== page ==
The mission is simple: ensure that hockey is fun, safe and a positive experience for every child. That statement should be common across every initiative in minor sports, but in this case that goal relates to modified-ice hockey. The initiative recently wrapped up year-one following Hockey Canada’s mandate for nationwide implementation ahead of 2017-18.
Every six-year-old on skates in Ontario this winter got a taste of cross-ice hockey, which at its core is meant to help make hockey more appealing for kids of all skill levels. The superstars have more puck touches and more opportunities to fire at the net, while the scaled-down ice surface guarantees others are more involved in every play. Open ice is at a premium, so perseverance is essential and puck-handling skills are imperative.
Hockey at the highest level is similar in many ways, particularly with regards to time and space. If he’s lucky, Mitch Marner has mere seconds to make a series of decisions before an opposing player is on him to take the puck. James van Riemsdyk put up 36 goals this season, mostly thanks to his impressive abilities in tight quarters around the net. This model has worked in practice for decades, and will lead to growth for countless young skaters with greater application across the country.
The Ontario Hockey Federation announced this winter that it will maintain the modified-ice program for the 2011 age group over the next two seasons, in preparation for 1919-20 when all age groups from six to eight years old will be required to play games on modified ice for at least part of the season. The current mandate from Hockey Canada doesn’t state that the 2011 age group would need to play modified-ice through 1919-20, but the OHF’s decision creates a natural progression for players in the program.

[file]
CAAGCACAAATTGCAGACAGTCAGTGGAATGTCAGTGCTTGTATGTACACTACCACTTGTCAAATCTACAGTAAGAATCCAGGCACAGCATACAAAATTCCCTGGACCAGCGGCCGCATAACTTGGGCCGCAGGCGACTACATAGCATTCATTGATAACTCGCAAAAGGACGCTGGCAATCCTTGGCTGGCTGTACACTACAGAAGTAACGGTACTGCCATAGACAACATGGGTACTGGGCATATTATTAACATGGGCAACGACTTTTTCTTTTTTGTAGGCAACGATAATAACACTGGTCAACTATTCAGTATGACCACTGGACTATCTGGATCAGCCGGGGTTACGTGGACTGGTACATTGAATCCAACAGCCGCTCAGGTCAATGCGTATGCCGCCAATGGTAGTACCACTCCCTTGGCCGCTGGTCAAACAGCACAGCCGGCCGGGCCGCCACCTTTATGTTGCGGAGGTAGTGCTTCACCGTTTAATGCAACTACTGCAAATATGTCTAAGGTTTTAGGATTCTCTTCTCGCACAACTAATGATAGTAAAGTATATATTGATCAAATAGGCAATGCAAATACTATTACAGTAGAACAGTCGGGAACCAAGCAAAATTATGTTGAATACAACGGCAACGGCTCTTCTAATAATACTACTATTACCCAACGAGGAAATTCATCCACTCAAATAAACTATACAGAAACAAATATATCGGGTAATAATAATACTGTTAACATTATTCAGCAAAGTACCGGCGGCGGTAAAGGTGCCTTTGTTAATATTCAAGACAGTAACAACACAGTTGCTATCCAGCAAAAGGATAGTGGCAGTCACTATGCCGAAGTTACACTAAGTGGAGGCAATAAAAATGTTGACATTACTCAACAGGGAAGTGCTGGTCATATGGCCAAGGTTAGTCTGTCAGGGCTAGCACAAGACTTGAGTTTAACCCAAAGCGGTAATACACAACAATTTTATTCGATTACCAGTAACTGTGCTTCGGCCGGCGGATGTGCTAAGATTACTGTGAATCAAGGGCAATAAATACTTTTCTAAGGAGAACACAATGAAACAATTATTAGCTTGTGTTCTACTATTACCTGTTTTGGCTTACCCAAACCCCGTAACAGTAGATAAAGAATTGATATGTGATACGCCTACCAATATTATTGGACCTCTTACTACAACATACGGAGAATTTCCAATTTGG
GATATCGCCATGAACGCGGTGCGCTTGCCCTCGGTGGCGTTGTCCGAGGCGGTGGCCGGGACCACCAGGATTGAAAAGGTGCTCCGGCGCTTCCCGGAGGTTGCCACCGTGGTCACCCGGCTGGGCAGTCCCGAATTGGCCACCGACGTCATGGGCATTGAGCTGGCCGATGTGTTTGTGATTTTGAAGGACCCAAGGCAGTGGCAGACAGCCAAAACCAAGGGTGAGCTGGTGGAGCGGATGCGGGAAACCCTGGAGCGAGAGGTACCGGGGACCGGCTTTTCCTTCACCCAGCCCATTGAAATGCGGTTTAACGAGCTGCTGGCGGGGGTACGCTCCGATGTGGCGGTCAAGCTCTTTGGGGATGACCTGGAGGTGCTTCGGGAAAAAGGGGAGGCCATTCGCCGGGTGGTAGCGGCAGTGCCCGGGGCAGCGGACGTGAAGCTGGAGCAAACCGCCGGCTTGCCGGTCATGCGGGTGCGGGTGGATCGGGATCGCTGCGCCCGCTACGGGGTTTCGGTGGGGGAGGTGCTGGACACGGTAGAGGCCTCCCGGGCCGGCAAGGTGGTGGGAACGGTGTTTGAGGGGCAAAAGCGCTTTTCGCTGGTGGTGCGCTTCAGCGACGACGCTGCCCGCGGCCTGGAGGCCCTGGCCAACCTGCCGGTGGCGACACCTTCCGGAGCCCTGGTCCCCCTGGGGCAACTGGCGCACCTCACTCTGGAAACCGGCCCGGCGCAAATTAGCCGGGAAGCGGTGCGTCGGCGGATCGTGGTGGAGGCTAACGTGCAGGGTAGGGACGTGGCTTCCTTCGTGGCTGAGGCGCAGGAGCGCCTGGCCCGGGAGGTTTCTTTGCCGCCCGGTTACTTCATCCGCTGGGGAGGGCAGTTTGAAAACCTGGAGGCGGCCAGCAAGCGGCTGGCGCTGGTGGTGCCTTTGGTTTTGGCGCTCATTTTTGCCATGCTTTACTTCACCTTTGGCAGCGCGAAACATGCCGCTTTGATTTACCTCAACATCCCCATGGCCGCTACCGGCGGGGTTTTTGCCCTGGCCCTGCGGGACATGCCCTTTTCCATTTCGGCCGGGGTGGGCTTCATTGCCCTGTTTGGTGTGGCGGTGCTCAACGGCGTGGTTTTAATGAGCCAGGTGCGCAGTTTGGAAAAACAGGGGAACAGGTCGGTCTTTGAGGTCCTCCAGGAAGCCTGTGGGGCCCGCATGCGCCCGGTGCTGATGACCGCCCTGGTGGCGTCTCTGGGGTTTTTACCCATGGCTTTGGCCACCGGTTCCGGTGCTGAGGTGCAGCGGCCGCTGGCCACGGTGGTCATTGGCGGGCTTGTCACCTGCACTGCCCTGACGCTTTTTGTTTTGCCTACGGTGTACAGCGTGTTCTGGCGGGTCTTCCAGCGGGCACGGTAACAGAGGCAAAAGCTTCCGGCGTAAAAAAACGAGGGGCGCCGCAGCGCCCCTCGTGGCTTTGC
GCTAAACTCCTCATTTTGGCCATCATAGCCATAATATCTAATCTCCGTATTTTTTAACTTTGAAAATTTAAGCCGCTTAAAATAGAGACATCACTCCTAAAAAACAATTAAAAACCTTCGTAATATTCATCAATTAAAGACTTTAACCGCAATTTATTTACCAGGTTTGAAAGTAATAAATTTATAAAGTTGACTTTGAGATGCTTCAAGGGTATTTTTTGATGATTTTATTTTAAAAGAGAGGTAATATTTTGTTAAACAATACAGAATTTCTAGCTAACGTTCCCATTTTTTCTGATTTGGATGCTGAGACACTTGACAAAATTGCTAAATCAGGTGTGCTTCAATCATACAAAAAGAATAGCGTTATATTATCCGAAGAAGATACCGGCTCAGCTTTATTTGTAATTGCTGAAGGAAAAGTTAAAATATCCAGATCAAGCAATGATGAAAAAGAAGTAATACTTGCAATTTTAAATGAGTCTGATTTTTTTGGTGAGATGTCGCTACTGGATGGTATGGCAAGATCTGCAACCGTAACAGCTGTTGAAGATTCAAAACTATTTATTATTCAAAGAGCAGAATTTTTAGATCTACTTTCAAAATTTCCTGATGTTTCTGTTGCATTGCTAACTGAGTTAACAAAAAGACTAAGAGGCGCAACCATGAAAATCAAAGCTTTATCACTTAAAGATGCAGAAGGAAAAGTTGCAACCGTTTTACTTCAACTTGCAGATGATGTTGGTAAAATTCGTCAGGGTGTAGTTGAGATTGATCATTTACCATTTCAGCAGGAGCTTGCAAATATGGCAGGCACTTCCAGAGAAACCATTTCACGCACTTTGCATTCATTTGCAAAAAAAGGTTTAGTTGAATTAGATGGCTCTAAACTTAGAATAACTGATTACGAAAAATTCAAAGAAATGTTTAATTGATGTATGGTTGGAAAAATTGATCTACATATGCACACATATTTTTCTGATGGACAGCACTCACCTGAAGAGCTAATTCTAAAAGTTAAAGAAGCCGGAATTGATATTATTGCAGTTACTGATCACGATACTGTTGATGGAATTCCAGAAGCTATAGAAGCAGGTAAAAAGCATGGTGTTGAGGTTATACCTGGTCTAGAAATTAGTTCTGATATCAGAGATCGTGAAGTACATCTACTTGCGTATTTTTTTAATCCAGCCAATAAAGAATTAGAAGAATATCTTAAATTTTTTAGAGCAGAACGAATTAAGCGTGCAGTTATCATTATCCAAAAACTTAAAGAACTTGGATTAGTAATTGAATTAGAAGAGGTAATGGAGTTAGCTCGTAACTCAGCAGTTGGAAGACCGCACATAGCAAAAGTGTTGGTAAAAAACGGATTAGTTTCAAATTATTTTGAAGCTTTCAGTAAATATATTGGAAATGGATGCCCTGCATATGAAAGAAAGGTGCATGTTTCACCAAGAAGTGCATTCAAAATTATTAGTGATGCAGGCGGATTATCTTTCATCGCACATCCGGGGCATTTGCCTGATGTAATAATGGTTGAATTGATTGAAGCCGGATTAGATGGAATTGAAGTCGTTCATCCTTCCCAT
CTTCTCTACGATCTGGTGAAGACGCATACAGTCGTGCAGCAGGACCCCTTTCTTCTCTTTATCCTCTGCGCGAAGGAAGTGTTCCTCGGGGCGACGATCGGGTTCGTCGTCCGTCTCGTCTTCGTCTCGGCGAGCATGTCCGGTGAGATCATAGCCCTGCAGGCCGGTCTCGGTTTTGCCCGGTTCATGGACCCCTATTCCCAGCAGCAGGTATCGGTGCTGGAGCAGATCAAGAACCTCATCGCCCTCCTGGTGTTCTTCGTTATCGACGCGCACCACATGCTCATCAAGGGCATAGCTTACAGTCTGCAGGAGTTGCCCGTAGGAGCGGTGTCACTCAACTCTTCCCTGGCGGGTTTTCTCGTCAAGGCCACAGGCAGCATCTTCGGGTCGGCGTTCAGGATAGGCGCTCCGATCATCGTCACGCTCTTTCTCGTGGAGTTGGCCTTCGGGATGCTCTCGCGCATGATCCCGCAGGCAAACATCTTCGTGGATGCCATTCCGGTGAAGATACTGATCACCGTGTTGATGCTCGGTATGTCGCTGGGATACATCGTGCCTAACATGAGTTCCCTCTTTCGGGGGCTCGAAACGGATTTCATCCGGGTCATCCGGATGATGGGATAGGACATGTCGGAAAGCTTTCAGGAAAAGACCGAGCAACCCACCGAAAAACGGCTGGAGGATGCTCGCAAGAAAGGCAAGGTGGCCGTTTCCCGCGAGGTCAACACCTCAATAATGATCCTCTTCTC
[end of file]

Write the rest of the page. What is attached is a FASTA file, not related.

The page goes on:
Why mess with a good thing? Three straight seasons of modified-ice makes more sense than jumping back and forth between modified and full-ice.
WHAT’S THE DIFFERENCE?
The biggest difference between full ice and small areas is that there are six times as many shots on goal or at goal in a cross-ice or half ice game. Players are closer to the puck and the puck finds its way to the net much more often.
More benefits of modified-ice hockey, courtesy of the OHF:
More engagement in the play
All players are closer to the play and have more opportunity for puck touches, always. Regardless of skill level or ability, each player’s opportunity to engage in the play doubles when the playing area is smaller.
Players are much closer to the nets, skate shorter distance from goal to goal, and have increased opportunities for offensive play.
Team-play is more apparent
In smaller-area games, players are observed passing and attempting to pass the puck more often than in full-ice. Two key factors come into play here: all players are close enough to pressure the puck more frequently, and teammates are in close support of the puck carrier throughout.
A short pass finds its mark
In smaller spaces, more passes are attempted, with most from five to 10-feet away from the intended target. Accuracy improves when passes are shorter and players tend to have more success receiving the pass. Players also start to understand the importance of team puck possession.